If you can build professional connections over a single cup of coffee, imagine what you can do with an entire coffee company. Partnering with the National Union of Coffee Agribusinesses & Farm Enterprises (NUCAFE), a Ugandan coffee company, has allowed Carly Stingl, advisor and program coordinator for UW–Madison’s International Internship Program (IIP), to forge new connections and offer professional opportunities for undergraduates.
International internships are often developed through UW connections all over the world, and the same is true for this opportunity with NUCAFE. Stingl met Rashida Nakabuga, Membership and Advocacy Coordinator at NUCAFE, in 2016 when Nakabuga was on campus as a Mandela Washington Fellow. Through several meetings, Stingl and Nakabuga developed an internship opportunity for UW–Madison students that offers an overall look at how a coffee company works in Uganda. The intern begins the summer by spending a short amount of time in various departments such as operations, sales, and marketing to understand how the company works followed by engaging in projects based on their own strengths and interests.
“Rashida was happy to connect with IIP, because it was one way she could keep her relationship going with UW,” said Stingl. “Having spent time on campus and in Wisconsin, she was eager to welcome UW students to Uganda the way she had been received here. She was excited when we decided to collaborate on this opportunity for UW–Madison students.”
Stingl added that Rashida’s time in Madison also enables her to offer a unique perspective to students as she has seen where students are coming from and is aware of some aspects of the experience that could be most culturally challenging for the intern. This allows her to provide context that helps students understand not only the culture of NUCAFE, but also of Uganda.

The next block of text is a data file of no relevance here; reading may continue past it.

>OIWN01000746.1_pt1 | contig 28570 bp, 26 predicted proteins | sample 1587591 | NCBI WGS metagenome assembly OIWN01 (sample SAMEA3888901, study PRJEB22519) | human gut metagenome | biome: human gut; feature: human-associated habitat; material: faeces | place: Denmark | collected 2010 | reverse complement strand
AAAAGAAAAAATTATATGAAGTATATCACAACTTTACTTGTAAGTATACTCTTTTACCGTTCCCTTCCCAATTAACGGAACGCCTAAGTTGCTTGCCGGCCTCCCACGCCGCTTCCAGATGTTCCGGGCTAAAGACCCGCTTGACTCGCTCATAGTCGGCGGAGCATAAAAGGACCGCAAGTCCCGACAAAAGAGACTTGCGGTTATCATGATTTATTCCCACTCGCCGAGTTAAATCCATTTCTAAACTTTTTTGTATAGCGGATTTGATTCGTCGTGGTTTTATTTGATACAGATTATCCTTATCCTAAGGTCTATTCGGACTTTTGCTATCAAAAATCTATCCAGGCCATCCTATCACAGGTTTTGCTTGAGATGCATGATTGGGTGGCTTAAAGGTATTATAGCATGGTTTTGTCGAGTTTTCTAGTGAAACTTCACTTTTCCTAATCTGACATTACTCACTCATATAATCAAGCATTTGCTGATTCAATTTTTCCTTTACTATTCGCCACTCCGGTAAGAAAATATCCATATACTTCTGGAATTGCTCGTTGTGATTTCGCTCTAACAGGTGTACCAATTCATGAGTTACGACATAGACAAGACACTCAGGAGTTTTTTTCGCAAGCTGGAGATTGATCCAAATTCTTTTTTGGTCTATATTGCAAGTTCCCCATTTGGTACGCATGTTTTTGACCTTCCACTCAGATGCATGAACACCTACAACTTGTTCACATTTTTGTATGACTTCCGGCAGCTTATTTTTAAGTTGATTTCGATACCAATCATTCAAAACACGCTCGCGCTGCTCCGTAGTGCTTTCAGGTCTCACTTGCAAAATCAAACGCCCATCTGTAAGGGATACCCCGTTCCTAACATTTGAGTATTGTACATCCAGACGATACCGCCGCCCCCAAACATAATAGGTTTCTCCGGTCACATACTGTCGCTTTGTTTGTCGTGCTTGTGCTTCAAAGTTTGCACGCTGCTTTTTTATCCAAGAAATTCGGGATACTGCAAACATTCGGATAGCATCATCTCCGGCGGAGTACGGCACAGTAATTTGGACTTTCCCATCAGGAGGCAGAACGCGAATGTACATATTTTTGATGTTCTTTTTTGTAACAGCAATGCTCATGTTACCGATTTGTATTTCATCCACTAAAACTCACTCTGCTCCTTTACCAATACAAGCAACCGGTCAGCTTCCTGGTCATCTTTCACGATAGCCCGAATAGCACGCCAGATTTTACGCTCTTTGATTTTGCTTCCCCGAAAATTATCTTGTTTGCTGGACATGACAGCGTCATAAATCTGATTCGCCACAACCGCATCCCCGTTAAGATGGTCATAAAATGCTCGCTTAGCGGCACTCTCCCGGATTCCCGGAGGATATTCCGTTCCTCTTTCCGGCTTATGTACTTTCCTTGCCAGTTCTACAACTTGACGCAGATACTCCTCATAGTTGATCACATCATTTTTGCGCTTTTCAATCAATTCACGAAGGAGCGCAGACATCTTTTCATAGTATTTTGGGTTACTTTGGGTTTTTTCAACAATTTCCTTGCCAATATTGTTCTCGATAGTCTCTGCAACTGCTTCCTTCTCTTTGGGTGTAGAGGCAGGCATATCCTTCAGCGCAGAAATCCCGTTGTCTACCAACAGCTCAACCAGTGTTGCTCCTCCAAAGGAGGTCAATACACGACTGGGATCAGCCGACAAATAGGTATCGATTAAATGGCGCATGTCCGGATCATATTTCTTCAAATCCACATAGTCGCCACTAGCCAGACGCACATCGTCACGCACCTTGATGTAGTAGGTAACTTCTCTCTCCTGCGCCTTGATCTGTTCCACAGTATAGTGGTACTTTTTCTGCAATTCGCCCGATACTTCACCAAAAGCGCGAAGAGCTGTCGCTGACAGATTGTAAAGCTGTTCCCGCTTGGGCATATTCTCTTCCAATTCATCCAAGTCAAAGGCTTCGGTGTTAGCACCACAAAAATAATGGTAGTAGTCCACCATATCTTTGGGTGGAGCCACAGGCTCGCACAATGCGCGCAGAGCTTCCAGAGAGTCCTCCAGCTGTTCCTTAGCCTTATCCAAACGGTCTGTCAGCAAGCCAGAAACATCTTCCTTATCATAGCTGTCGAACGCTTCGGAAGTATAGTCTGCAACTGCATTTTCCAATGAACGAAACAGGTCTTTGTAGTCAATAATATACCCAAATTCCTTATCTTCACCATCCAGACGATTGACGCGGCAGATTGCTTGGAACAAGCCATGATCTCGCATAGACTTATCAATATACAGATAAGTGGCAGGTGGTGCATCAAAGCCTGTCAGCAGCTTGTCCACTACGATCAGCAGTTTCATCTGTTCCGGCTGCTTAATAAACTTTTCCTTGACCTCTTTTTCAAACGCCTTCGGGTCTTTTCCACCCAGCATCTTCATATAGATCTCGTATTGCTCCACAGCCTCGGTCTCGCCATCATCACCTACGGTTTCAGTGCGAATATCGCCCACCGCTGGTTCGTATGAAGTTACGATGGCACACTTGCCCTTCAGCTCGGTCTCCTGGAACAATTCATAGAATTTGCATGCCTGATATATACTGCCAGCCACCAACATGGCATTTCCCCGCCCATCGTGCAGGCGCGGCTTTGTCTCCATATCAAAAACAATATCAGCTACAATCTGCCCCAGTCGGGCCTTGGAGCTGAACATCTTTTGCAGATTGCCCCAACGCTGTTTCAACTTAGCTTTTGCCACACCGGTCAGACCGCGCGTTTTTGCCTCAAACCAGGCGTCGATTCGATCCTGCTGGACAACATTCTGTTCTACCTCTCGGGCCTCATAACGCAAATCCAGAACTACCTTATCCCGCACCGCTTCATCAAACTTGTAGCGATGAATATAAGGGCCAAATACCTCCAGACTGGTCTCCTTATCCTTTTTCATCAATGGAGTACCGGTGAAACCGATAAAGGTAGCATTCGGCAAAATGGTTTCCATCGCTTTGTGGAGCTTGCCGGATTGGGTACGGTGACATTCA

Ellie Anderson, an environmental sciences major, was the first student selected for the NUCAFE internship. After learning about the company during the first portion of the internship, she was able to apply her studies to work on sustainability projects, including the development of some environmental guiding principles for the company. Anderson was also a recipient of the Promega International Scientific Internship Scholarship, which financially supported her to take part in this opportunity.
While international internships provide exceptional opportunities for students to gain valuable career experience and build a global mindset, Stingl notes that benefits go beyond student participants.
“When we create new internships, we are creating new relationships with people, organizations, and nations,” Stingl said. “This wasn’t just an opportunity to build a relationship with NUCAFE and to send interns to this specific company, it was also a way to strengthen the relationship between UW and Uganda.”
Stingl also had the opportunity to visit Uganda this past summer through the Mandela Washington Fellowship Reciprocal Exchange Award that she and Nakabuga applied for together. The grant allowed Stingl to visit NUCAFE in person to see the internship students take part in up close.
“As an advisor it is important to be able to help students manage expectations for the location and work environment so that the experience goes as smoothly as possible,” Stingl said. “Additionally, meeting a supervisor in person further strengthens the relationship between that organization and UW.”
The grant also provided the opportunity for Stingl to visit additional sites throughout Uganda, including NGOs, universities, research facilities and start-ups. These visits will likely lead to new, diverse internship offerings in fields such as energy, agriculture, and development, in addition to some of the internship opportunities in Africa already available through IIP.
Moving forward, Stingl hopes to leverage her new and existing relationships. She also hopes to connect with faculty and build off of their networks to create more professional opportunities abroad for students.
“Faculty and staff at UW–Madison are engaged in meaningful work around the world,” Stingl said. “Working with faculty, staff, alumni, and other UW connections is the most effective way to create unique global opportunities for students.”